De Quincey / 10
to reduce the quantity. I add, that those who witnessed the agonies of those attempts, and not myself, were the first to beg me to desist. But could not have I reduced it a drop a day, or, by adding water, have bisected or trisected a drop? A thousand drops bisected would thus have taken nearly six years to reduce, and that way would certainly not have answered. But this is a common mistake of those who know nothing of opium experimentally; I appeal to those who do, whether it is not always found that down to a certain point it can be reduced with ease and even pleasure, but that after that point further reduction causes intense suffering. Yes, say many thoughtless persons, who know not what they are talking of, you will suffer a little low spirits and dejection for a few days. I answer, no; there is nothing like low spirits; on the contrary, the mere animal spirits are uncommonly raised: the pulse is improved: the health is better. It is not there that the suffering lies. It has no resemblance to the sufferings caused by renouncing wine. It is a state of unutterable irritation of stomach (which surely is not much like dejection), accompanied by intense perspirations, and feelings such as I shall not attempt to describe without more space at my command.
I shall now enter in medias res, and shall anticipate, from a time when my opium pains might be said to be at their acmé, an account of their palsying effects on the intellectual faculties.
I have thus described and illustrated my intellectual torpor in terms that apply more or less to every part of the four years during which I was under the Circean spells of opium. But for misery and suffering, I might indeed be said to have existed in a dormant state. I seldom could prevail on myself to write a letter; an answer of a few words to any that I received was the utmost that I could accomplish, and often that not until the letter had lain weeks or even months on my writing-table. Without the aid of M. all records of bills paid or to be paid must have perished, and my whole domestic economy, whatever became of Political Economy, must have gone into irretrievable confusion. I shall not afterwards allude to this part of the case. It is one, however, which the opium-eater will find, in the end, as oppressive and tormenting as any other, from the sense of incapacity and feebleness, from the direct embarrassments incident to the neglect or procrastination of each day’s appropriate duties, and from the remorse which must often exasperate the stings of these evils to a reflective and conscientious mind. The opium-eater loses none of his moral sensibilities or aspirations. He wishes and longs as earnestly as ever to realize what he believes possible, and feels to be exacted by duty; but his intellectual apprehension of what is possible infinitely outruns his power, not of execution only, but even of power to attempt. He lies under the weight of incubus and nightmare; he lies in sight of all that he would fain perform, just as a man forcibly confined to his bed by the mortal languor of a relaxing disease, who is compelled to witness injury or outrage offered to some object of his tenderest love: he curses the spells which chain him down from motion; he would lay down his life if he might but get up and walk; but he is powerless as an infant, and cannot even attempt to rise.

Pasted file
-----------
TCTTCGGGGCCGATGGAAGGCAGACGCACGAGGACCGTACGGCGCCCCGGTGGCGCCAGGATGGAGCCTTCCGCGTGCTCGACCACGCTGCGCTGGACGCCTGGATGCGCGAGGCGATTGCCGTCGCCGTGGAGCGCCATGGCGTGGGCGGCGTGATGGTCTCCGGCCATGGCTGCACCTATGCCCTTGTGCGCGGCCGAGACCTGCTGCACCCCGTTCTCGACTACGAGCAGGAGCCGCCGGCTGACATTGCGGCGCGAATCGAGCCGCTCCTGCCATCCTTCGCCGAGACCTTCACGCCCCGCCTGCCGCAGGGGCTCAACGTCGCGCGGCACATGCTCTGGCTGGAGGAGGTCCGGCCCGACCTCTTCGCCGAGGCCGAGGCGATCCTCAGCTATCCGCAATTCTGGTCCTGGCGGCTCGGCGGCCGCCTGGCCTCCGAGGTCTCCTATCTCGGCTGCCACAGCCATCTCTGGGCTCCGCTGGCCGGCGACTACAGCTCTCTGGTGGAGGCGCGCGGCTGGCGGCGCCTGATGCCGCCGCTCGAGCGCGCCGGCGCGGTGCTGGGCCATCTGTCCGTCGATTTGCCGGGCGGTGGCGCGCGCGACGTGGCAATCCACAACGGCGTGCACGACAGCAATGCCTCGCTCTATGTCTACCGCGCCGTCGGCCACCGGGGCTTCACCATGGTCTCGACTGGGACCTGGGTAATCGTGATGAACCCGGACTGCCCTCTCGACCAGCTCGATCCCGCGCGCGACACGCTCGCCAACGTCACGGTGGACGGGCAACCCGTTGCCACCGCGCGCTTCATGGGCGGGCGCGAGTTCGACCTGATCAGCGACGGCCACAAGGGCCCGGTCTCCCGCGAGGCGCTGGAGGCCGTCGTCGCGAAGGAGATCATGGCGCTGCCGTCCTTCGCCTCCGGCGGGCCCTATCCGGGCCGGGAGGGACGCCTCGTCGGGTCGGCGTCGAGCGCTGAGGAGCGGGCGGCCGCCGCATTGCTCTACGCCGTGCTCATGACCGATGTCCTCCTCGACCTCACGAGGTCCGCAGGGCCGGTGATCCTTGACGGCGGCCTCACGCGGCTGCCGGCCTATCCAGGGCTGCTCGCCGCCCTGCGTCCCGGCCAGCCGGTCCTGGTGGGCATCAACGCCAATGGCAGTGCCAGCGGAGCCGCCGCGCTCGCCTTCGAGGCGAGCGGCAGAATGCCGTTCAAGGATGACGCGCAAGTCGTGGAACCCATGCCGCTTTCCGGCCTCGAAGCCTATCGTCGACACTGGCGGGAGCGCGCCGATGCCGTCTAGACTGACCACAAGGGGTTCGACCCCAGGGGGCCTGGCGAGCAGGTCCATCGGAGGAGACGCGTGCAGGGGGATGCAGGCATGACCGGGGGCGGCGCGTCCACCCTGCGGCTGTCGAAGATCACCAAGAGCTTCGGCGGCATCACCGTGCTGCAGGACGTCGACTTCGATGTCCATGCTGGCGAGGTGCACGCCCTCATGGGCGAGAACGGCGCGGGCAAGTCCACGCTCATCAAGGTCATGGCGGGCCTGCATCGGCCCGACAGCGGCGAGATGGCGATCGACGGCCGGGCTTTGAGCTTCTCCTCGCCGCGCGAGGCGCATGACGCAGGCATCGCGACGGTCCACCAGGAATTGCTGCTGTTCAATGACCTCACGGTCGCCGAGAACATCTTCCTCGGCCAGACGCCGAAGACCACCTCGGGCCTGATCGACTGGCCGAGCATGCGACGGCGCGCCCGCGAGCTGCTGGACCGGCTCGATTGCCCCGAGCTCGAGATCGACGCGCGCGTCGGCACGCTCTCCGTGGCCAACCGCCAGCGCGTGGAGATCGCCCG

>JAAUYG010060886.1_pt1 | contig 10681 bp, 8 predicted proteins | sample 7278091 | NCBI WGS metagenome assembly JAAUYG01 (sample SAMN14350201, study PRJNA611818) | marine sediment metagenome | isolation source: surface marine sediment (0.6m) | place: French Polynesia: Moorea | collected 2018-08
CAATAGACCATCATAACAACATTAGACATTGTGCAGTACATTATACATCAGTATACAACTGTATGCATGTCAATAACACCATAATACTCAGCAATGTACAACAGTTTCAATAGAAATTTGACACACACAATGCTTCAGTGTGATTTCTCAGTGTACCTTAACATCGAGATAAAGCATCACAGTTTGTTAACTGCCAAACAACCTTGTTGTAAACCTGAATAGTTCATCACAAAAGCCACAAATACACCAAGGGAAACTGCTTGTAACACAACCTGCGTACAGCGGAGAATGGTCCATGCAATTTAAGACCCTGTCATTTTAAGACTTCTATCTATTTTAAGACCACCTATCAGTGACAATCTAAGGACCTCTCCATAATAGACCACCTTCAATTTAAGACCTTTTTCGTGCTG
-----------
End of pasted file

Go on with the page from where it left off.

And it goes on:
I now pass to what is the main subject of these latter confessions, to the history and journal of what took place in my dreams, for these were the immediate and proximate cause of my acutest suffering.
The first notice I had of any important change going on in this part of my physical economy was from the reawakening of a state of eye generally incident to childhood, or exalted states of irritability. I know not whether my reader is aware that many children, perhaps most, have a power of painting, as it were upon the darkness, all sorts of phantoms. In some that power is simply a mechanical affection of the eye; others have a voluntary or semi-voluntary power to